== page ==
Depolarization of mitochondrial membrane potential in cultured primary cortical neurons derived from Spg20 KO mice. (A) Average pixel fluorescence intensity of TMRM from randomly selected mitochondrial regions in WT and Spg20 KO primary cortical neurons. Neurons were treated or not treated with the mitochondrial uncoupler, FCCP. (B) Changes in TMRM fluorescence intensity before and after treatment with 1 µM thapsigargin (indicated by arrow) in WT (black circle) and Spg20 mutant (white circle) neurons. (C) Bar graphs showing the relative fluorescence changes of TMRM representing the levels of mitochondrial membrane potential. Analysis was carried out in WT (black bars) or Spg20 mutant (gray bars) neurons at baseline (before stimulation with thapsigargin) and at 1200 sec after taking the first image. The data represent mean ± S.E.M in 75 neurons from three independent experiments (**p<0.001).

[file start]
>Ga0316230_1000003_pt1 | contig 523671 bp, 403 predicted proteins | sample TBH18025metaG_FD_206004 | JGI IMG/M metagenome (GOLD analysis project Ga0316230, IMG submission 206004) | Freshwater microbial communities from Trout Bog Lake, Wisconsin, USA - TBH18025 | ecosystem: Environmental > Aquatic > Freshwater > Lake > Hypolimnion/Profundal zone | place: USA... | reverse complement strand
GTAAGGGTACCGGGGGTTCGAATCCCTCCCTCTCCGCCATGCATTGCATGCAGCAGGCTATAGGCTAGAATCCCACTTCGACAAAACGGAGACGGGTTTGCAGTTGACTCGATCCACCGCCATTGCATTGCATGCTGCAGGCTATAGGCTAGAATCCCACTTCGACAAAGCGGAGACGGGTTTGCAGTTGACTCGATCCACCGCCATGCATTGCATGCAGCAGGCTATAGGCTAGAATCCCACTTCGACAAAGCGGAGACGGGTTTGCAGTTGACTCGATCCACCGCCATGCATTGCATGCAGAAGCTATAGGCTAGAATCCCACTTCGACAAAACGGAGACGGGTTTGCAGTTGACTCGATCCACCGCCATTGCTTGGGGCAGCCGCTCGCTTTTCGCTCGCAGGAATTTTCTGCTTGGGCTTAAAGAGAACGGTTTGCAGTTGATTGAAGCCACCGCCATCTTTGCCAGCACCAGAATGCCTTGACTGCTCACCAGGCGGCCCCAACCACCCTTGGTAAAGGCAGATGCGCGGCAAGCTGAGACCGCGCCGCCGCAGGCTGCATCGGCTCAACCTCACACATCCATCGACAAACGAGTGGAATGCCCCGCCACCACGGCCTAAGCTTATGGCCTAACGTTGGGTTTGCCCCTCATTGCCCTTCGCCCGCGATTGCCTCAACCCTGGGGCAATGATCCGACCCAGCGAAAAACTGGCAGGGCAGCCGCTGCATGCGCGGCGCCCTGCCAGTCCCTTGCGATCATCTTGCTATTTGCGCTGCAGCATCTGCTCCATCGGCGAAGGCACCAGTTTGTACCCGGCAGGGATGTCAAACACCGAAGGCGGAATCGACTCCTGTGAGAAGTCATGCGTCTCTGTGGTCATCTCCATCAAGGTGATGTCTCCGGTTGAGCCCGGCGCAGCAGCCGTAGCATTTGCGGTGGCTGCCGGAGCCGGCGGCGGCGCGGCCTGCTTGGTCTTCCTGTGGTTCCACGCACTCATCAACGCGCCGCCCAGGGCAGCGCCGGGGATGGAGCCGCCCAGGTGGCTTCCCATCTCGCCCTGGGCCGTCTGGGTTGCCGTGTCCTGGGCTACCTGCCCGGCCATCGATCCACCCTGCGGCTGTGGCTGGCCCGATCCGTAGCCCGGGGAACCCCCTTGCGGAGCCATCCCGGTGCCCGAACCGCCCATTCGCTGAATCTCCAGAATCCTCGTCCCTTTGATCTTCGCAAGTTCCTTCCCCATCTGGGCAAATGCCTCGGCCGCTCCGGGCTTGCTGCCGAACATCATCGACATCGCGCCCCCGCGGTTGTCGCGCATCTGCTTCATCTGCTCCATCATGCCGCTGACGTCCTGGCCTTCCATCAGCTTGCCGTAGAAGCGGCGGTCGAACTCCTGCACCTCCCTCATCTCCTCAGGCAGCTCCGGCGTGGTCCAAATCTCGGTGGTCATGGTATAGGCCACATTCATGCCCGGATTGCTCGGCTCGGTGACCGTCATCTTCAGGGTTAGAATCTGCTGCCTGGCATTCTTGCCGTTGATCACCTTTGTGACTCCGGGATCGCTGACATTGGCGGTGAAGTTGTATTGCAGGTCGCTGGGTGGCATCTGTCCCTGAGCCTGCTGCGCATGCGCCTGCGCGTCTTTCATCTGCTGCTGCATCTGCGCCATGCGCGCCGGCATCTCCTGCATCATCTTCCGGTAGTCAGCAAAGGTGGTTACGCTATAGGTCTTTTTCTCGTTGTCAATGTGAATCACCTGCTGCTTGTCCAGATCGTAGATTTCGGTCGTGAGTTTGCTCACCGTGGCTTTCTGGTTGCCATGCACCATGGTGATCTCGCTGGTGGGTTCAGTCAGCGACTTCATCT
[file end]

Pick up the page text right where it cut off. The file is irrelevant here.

https://doi.org/10.1371/journal.pone.0019290.s003

(TIF)

Figure S4.

The levels of ATP in SK-N-SH cells treated with control or spartin siRNA. Cells were treated with siRNA for 48 hrs and ATP levels were measured using ATPlite luminescence assay kit (PerkinElmer) according to the manufacturer's protocol. Data represent mean ± SEM luminescence in triplicate treatment groups.

https://doi.org/10.1371/journal.pone.0019290.s004

(TIF)

Figure S5.